Histological evaluation of a cochlear implant electrode array with the integration of an electrically activated shape memory alloy
23 April 2019 (online)
One of the factors that may improve the quality of the signal transmission between a cochlear implant electrode carrier and the fibers of the auditory nerve is by reducing the distance inbetween. To achieve this, an electrode carrier prototype with an integrated thin wire (Ø100 µm) made of Nitinol, a shape memory alloy, is proposed. The wire acts as an actuator that has been formed to adopt the spiral shape of a cochlea. In order to activate the shape memory effect of the wire, it may be electrically heated.
A cochlear implant electrode carrier prototype was developed by integrating a Ø100 µm Nitinol wire behind the electrode. The first prototypes were developed by modifying a Cochlear Nucleus Hybrid™ L24 (Cochlear Ltd., Sydney, Australia) electrode and replacing the stiffener with the Nitinol wire. To enable electrical heating, copper wires were crimped on both ends of the wire. A proof-of-concept was performed by inserting the developed electrode array prototype into a temporal bone. After successful insertion of the electrode carrier prototype, specimen preparation was performed and histological evaluation was made.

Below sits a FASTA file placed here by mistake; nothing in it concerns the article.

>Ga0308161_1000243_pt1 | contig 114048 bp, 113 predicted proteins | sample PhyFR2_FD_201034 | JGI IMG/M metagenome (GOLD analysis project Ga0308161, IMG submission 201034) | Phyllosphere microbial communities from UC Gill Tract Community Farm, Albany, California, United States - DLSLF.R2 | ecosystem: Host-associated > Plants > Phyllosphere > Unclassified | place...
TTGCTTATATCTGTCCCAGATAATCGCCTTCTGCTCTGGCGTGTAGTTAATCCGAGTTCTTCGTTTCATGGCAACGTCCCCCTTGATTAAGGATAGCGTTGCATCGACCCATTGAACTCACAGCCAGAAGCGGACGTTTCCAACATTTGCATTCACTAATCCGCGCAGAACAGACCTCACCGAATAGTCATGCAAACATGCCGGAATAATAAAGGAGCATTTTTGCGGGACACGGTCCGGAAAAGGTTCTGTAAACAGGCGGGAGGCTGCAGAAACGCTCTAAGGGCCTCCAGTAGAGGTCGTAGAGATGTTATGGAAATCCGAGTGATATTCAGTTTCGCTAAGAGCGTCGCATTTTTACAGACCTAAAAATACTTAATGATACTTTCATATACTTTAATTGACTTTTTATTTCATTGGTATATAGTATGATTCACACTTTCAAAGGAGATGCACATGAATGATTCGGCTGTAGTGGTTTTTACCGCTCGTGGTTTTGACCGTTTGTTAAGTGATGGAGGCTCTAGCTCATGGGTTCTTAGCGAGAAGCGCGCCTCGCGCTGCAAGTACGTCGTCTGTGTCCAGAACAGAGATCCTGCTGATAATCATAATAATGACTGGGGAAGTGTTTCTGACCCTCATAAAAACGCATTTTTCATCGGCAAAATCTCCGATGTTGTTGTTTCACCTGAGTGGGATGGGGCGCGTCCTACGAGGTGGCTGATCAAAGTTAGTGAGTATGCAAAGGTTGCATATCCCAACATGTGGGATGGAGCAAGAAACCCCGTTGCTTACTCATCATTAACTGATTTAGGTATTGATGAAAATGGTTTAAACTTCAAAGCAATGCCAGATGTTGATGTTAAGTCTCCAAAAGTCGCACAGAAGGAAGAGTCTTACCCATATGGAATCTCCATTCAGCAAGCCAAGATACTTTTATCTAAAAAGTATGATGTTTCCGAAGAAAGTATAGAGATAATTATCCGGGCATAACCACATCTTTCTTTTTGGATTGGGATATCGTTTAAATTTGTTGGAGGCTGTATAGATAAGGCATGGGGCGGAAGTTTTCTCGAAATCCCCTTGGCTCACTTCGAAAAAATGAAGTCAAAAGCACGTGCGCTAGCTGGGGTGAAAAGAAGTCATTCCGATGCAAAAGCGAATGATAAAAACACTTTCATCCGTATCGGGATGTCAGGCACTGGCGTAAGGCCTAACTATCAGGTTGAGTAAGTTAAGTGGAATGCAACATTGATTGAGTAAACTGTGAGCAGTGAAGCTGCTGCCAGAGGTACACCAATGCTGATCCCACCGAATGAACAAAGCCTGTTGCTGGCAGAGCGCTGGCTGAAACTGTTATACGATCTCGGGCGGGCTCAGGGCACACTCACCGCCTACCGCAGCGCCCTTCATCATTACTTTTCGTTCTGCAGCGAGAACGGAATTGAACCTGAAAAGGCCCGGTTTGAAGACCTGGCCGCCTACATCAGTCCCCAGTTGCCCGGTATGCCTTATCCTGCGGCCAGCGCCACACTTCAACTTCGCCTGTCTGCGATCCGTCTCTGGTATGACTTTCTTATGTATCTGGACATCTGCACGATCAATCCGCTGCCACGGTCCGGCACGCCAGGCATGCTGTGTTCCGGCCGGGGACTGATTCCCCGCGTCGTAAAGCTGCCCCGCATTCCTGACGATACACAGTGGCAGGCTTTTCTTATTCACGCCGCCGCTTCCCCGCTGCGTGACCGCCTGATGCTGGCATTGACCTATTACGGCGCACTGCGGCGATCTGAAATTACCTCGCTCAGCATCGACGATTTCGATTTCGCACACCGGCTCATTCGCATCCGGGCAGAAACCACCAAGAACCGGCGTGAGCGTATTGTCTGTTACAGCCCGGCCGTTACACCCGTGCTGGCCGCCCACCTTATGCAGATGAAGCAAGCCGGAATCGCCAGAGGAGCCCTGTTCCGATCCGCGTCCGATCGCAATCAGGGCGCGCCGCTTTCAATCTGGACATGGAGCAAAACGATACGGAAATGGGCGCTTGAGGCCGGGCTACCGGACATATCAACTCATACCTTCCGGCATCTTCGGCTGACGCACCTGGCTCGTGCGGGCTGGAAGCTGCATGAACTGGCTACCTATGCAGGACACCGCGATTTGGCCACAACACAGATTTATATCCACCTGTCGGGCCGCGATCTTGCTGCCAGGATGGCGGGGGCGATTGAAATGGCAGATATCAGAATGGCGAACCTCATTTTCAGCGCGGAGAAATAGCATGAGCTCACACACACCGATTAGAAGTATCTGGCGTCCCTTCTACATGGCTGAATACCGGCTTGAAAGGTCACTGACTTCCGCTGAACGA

According to the histological evaluation, an angular insertion depth of 360 ° was achieved by the prototype. Furthermore, no indications of thermal damage to the soft tissue structures were revealed. A perimodiolar position of the prototype could be realized.
The histological evaluation from the first temporal bone experiment showed no intracochlear damage and preservation of the basilar membrane. This finding motivates further research on integrating a shape memory alloy to the electrode carrier. Through the shape memory effect of the Nitinol wire, the electrode carrier can be formed to a specified geometry allowing a perimodiolar positioning of the implant.